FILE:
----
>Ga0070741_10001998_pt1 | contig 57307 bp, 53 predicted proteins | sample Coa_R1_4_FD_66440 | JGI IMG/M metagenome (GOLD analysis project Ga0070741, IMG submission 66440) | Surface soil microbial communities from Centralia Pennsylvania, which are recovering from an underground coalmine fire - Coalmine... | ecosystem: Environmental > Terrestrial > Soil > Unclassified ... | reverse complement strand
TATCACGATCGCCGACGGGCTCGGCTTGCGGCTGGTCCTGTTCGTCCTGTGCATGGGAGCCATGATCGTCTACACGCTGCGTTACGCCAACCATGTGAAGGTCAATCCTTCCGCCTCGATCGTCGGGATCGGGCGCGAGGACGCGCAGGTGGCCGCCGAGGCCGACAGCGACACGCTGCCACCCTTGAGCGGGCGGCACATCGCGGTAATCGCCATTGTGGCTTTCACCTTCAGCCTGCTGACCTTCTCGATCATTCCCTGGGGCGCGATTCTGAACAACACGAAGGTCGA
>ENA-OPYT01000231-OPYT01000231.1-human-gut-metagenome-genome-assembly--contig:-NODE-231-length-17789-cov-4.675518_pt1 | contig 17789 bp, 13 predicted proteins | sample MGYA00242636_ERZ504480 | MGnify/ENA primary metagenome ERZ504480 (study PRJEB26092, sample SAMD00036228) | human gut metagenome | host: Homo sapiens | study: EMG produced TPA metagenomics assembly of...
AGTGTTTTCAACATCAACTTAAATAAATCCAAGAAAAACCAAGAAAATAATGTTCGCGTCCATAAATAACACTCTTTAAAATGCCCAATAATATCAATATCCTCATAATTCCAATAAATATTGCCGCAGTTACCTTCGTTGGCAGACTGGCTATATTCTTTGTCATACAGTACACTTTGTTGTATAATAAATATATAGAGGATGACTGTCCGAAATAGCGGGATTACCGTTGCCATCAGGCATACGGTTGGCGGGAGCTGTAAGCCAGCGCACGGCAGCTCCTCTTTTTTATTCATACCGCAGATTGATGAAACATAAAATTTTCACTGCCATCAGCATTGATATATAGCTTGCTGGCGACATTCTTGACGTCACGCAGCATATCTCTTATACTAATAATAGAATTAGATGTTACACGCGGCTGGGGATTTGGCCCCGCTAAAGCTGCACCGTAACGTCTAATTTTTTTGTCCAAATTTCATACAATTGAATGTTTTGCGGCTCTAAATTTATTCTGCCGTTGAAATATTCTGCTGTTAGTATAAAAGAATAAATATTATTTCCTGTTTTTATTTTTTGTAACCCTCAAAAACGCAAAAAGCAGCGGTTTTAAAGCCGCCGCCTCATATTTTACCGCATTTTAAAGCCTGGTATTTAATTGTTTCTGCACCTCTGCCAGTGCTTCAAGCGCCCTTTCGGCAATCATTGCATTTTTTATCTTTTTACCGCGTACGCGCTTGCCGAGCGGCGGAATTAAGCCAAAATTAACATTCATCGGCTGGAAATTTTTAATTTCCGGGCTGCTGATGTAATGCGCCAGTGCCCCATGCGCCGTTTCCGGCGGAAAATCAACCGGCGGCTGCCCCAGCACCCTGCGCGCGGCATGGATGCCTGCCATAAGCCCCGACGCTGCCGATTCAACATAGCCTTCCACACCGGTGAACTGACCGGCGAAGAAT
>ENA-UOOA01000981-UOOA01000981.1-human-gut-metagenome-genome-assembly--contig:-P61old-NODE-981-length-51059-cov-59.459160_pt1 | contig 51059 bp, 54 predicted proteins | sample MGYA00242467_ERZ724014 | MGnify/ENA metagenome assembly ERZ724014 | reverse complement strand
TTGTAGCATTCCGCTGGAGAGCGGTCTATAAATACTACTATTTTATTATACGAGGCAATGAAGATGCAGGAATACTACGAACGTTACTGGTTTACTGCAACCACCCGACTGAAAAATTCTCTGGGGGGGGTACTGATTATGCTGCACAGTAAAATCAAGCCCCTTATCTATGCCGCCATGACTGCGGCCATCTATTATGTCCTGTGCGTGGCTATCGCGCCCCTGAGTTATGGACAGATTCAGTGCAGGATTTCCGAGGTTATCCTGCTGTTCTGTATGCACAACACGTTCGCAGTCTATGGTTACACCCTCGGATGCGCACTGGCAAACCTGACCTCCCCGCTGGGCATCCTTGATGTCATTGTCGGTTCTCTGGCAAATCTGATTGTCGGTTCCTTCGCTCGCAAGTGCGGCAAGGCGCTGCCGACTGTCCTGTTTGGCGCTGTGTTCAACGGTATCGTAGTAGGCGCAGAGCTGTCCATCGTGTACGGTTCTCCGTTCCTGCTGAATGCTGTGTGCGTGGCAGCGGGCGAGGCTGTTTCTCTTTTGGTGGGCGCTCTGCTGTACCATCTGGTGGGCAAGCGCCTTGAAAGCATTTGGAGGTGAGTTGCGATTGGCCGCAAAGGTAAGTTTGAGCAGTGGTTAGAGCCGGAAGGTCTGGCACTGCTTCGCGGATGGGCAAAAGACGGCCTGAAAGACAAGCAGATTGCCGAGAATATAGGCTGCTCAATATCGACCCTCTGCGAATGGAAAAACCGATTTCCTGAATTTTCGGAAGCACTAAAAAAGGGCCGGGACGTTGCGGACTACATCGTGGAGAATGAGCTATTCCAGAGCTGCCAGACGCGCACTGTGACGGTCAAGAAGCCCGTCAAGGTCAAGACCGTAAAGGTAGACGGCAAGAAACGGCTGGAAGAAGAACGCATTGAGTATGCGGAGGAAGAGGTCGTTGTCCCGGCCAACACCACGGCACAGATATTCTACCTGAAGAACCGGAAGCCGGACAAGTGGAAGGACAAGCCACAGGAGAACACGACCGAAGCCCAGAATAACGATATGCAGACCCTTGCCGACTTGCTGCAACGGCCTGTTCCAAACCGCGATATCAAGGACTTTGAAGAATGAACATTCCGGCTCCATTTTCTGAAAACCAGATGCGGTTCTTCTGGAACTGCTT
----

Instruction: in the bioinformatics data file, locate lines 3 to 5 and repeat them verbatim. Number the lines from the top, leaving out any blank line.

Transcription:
>ENA-OPYT01000231-OPYT01000231.1-human-gut-metagenome-genome-assembly--contig:-NODE-231-length-17789-cov-4.675518_pt1 | contig 17789 bp, 13 predicted proteins | sample MGYA00242636_ERZ504480 | MGnify/ENA primary metagenome ERZ504480 (study PRJEB26092, sample SAMD00036228) | human gut metagenome | host: Homo sapiens | study: EMG produced TPA metagenomics assembly of...
AGTGTTTTCAACATCAACTTAAATAAATCCAAGAAAAACCAAGAAAATAATGTTCGCGTCCATAAATAACACTCTTTAAAATGCCCAATAATATCAATATCCTCATAATTCCAATAAATATTGCCGCAGTTACCTTCGTTGGCAGACTGGCTATATTCTTTGTCATACAGTACACTTTGTTGTATAATAAATATATAGAGGATGACTGTCCGAAATAGCGGGATTACCGTTGCCATCAGGCATACGGTTGGCGGGAGCTGTAAGCCAGCGCACGGCAGCTCCTCTTTTTTATTCATACCGCAGATTGATGAAACATAAAATTTTCACTGCCATCAGCATTGATATATAGCTTGCTGGCGACATTCTTGACGTCACGCAGCATATCTCTTATACTAATAATAGAATTAGATGTTACACGCGGCTGGGGATTTGGCCCCGCTAAAGCTGCACCGTAACGTCTAATTTTTTTGTCCAAATTTCATACAATTGAATGTTTTGCGGCTCTAAATTTATTCTGCCGTTGAAATATTCTGCTGTTAGTATAAAAGAATAAATATTATTTCCTGTTTTTATTTTTTGTAACCCTCAAAAACGCAAAAAGCAGCGGTTTTAAAGCCGCCGCCTCATATTTTACCGCATTTTAAAGCCTGGTATTTAATTGTTTCTGCACCTCTGCCAGTGCTTCAAGCGCCCTTTCGGCAATCATTGCATTTTTTATCTTTTTACCGCGTACGCGCTTGCCGAGCGGCGGAATTAAGCCAAAATTAACATTCATCGGCTGGAAATTTTTAATTTCCGGGCTGCTGATGTAATGCGCCAGTGCCCCATGCGCCGTTTCCGGCGGAAAATCAACCGGCGGCTGCCCCAGCACCCTGCGCGCGGCATGGATGCCTGCCATAAGCCCCGACGCTGCCGATTCAACATAGCCTTCCACACCGGTGAACTGACCGGCGAAGAAT
>ENA-UOOA01000981-UOOA01000981.1-human-gut-metagenome-genome-assembly--contig:-P61old-NODE-981-length-51059-cov-59.459160_pt1 | contig 51059 bp, 54 predicted proteins | sample MGYA00242467_ERZ724014 | MGnify/ENA metagenome assembly ERZ724014 | reverse complement strand